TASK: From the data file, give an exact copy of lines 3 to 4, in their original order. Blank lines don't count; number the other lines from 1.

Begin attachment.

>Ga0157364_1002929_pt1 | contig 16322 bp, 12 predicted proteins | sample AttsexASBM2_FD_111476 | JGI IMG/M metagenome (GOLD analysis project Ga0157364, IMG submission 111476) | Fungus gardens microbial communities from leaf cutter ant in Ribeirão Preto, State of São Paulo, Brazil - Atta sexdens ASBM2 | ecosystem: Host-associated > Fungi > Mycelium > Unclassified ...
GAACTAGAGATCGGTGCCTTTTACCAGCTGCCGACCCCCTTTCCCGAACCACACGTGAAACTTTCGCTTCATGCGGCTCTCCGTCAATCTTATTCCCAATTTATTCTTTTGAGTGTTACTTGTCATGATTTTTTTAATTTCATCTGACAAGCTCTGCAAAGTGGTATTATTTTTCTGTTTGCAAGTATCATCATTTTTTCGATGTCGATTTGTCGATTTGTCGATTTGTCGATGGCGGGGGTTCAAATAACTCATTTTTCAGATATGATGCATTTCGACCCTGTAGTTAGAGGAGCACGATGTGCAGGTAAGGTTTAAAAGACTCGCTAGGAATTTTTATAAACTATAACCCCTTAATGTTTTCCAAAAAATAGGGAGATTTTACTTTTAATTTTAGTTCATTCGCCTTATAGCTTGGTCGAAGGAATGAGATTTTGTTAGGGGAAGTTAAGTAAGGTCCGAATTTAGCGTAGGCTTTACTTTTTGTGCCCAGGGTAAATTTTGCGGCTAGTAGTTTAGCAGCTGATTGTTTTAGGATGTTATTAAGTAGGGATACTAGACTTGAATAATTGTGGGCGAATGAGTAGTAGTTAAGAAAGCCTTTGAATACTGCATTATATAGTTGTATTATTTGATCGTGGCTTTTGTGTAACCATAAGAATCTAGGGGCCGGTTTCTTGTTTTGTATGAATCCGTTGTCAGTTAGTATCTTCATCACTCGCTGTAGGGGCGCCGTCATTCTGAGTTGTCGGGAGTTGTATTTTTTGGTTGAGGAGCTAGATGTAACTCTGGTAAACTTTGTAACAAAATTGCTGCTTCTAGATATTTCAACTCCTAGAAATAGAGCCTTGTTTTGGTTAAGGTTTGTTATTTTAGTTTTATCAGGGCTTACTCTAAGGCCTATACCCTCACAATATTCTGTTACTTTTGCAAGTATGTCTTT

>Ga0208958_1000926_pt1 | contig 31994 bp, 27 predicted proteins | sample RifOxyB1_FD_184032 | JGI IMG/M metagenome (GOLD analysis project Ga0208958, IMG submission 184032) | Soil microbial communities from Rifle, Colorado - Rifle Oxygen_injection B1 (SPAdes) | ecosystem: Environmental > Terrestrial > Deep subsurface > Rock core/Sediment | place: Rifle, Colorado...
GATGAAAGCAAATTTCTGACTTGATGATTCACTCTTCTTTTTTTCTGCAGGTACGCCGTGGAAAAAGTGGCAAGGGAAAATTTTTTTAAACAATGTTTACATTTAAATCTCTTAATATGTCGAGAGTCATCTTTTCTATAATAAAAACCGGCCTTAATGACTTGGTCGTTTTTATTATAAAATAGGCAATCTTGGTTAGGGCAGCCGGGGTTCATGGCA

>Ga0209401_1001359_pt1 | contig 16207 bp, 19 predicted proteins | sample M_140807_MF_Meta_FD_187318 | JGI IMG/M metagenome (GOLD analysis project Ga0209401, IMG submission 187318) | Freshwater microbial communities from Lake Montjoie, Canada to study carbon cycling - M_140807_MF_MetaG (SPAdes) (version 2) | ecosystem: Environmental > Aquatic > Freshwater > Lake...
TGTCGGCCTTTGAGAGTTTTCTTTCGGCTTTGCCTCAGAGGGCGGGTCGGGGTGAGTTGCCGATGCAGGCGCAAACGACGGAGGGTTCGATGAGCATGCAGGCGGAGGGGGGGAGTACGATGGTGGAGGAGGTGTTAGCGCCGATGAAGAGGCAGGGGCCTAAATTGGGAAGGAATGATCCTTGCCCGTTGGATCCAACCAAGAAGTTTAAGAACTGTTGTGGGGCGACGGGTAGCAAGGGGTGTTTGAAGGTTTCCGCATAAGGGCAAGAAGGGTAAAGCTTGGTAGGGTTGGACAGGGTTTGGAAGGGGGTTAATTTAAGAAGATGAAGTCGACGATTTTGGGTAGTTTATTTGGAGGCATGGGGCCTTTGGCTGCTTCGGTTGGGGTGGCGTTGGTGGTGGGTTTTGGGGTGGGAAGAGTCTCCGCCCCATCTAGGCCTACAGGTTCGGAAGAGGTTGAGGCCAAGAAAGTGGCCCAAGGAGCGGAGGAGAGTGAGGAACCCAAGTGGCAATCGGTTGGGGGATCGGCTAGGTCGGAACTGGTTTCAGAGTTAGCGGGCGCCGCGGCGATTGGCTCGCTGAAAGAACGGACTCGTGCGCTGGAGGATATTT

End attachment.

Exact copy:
>Ga0208958_1000926_pt1 | contig 31994 bp, 27 predicted proteins | sample RifOxyB1_FD_184032 | JGI IMG/M metagenome (GOLD analysis project Ga0208958, IMG submission 184032) | Soil microbial communities from Rifle, Colorado - Rifle Oxygen_injection B1 (SPAdes) | ecosystem: Environmental > Terrestrial > Deep subsurface > Rock core/Sediment | place: Rifle, Colorado...
GATGAAAGCAAATTTCTGACTTGATGATTCACTCTTCTTTTTTTCTGCAGGTACGCCGTGGAAAAAGTGGCAAGGGAAAATTTTTTTAAACAATGTTTACATTTAAATCTCTTAATATGTCGAGAGTCATCTTTTCTATAATAAAAACCGGCCTTAATGACTTGGTCGTTTTTATTATAAAATAGGCAATCTTGGTTAGGGCAGCCGGGGTTCATGGCA